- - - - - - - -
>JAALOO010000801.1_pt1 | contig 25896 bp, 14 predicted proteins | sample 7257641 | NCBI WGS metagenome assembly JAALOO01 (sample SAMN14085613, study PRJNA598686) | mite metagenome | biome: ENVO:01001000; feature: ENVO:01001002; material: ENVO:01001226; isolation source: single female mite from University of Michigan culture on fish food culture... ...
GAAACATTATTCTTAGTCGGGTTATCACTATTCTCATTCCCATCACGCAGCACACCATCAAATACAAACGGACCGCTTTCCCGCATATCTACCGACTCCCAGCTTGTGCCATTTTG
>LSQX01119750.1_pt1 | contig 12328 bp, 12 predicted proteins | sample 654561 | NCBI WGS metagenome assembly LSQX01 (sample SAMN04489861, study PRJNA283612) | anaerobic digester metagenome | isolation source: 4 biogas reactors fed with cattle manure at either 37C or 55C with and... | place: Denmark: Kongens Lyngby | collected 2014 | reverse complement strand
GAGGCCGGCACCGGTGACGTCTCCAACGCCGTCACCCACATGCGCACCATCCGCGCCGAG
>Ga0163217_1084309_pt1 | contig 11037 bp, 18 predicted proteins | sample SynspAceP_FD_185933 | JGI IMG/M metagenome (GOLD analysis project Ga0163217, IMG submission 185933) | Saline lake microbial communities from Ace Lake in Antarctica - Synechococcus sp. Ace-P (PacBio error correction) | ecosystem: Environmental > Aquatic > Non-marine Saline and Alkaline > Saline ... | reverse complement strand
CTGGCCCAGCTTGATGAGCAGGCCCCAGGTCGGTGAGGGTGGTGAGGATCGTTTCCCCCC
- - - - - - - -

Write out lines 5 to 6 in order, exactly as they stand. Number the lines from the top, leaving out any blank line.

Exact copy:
>Ga0163217_1084309_pt1 | contig 11037 bp, 18 predicted proteins | sample SynspAceP_FD_185933 | JGI IMG/M metagenome (GOLD analysis project Ga0163217, IMG submission 185933) | Saline lake microbial communities from Ace Lake in Antarctica - Synechococcus sp. Ace-P (PacBio error correction) | ecosystem: Environmental > Aquatic > Non-marine Saline and Alkaline > Saline ... | reverse complement strand
CTGGCCCAGCTTGATGAGCAGGCCCCAGGTCGGTGAGGGTGGTGAGGATCGTTTCCCCCC